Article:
Hull construction is solid fiberglass, averaging 1⁄2″ (13mm) thick below the waterline and about 3⁄8″ (10mm) above, with superstructures in composite sandwich stiffened by NidaCore. Plywood is still being used for some bulkheads, but as Aventura gets ready to begin production of thirdgeneration models, Guessard said he plans to replace all wood with NidaCore or polyester foam coring, as appropriate. Platformtohull construction is strengthened by the company’s practice of bonding all furniture and other superstructure components instead of fastening them with screws.
Guessard characterized his hulls as “semidisplacement,” able to achieve 30 knots running empty but sensitive to weight, as cats usually are. Realistically, with recommended dual Yamaha 300s running at 3,450 rpm, the Arawak cruises at 18 knots, making 1.2 nautical miles per gallon, Guessard said, noting that speed and fuel consumption vary depending on prop specifications.
Speed and seaworthiness, it happens, are key factors that match the existing Arawak platform to the task of harvesting. Today, seaweedgathering in the Caribbean is undertaken with pontoon boats topped with heavy machinery originally designed to gather nuisance vegetation in rivers, not open ocean. Some are makeshift and locally sourced, others brilliantly designed and extremely expensive, Guessard said. None are very practical, given the pitch and roll of openocean work. “These barges are technological dinosaurs,” he said. “They are essentially river barges and not suited for the open waters where they must go to harvest the sargassum.”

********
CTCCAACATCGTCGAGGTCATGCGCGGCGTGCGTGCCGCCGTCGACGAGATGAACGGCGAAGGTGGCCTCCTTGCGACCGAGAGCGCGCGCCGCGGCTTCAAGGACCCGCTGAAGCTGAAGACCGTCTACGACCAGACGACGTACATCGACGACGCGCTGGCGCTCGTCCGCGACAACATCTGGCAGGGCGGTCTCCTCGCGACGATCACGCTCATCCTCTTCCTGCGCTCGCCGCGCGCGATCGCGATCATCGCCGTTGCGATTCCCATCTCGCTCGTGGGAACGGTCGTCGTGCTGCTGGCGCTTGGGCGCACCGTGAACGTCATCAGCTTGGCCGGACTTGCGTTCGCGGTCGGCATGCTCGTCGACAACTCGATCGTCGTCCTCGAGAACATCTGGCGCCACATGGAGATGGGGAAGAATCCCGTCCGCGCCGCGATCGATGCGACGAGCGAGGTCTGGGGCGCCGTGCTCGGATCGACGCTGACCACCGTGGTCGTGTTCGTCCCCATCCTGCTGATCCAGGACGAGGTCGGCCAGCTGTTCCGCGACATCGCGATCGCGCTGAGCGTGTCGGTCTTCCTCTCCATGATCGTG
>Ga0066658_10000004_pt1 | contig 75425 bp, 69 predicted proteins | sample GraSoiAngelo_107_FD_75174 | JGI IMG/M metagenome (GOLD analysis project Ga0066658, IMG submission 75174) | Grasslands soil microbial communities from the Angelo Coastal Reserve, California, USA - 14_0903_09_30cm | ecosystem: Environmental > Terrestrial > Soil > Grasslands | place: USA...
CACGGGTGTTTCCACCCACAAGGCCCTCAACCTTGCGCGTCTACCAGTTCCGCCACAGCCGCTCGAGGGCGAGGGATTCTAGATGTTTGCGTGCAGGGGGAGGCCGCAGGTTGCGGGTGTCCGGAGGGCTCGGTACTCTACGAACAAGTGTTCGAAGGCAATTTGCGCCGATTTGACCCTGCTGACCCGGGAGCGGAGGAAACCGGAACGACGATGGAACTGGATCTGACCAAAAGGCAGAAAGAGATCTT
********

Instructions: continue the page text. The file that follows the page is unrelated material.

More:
Containment barriers are the primary technique for keeping sargassum a reasonable distance from resort beaches long enough for the current generation of harvesters to clear it out. Punta Cana alone has five miles of floating barriers. When harvesting vessels don’t work fast enough, the trapped sargassum rots and emits a putrid stench, bad enough to affect quality of life at nearby hotels and rental villas. And while barriers may prevent intact seaweed from piling up on the beach, they don’t prevent the color of normally turquoise water from becoming cloudy brown with decaying slime.